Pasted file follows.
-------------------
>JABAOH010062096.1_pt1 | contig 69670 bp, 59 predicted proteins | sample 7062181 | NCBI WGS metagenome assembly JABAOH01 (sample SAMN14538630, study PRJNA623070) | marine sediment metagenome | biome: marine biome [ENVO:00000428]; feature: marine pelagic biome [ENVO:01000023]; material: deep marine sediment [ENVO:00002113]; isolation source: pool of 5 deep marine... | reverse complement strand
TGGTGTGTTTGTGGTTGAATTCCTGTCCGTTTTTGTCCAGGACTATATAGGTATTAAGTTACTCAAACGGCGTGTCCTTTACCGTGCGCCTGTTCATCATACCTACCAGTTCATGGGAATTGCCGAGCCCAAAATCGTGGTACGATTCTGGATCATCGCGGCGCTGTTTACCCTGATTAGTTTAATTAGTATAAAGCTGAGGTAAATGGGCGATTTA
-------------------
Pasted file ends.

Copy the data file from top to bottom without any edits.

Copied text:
>JABAOH010062096.1_pt1 | contig 69670 bp, 59 predicted proteins | sample 7062181 | NCBI WGS metagenome assembly JABAOH01 (sample SAMN14538630, study PRJNA623070) | marine sediment metagenome | biome: marine biome [ENVO:00000428]; feature: marine pelagic biome [ENVO:01000023]; material: deep marine sediment [ENVO:00002113]; isolation source: pool of 5 deep marine... | reverse complement strand
TGGTGTGTTTGTGGTTGAATTCCTGTCCGTTTTTGTCCAGGACTATATAGGTATTAAGTTACTCAAACGGCGTGTCCTTTACCGTGCGCCTGTTCATCATACCTACCAGTTCATGGGAATTGCCGAGCCCAAAATCGTGGTACGATTCTGGATCATCGCGGCGCTGTTTACCCTGATTAGTTTAATTAGTATAAAGCTGAGGTAAATGGGCGATTTA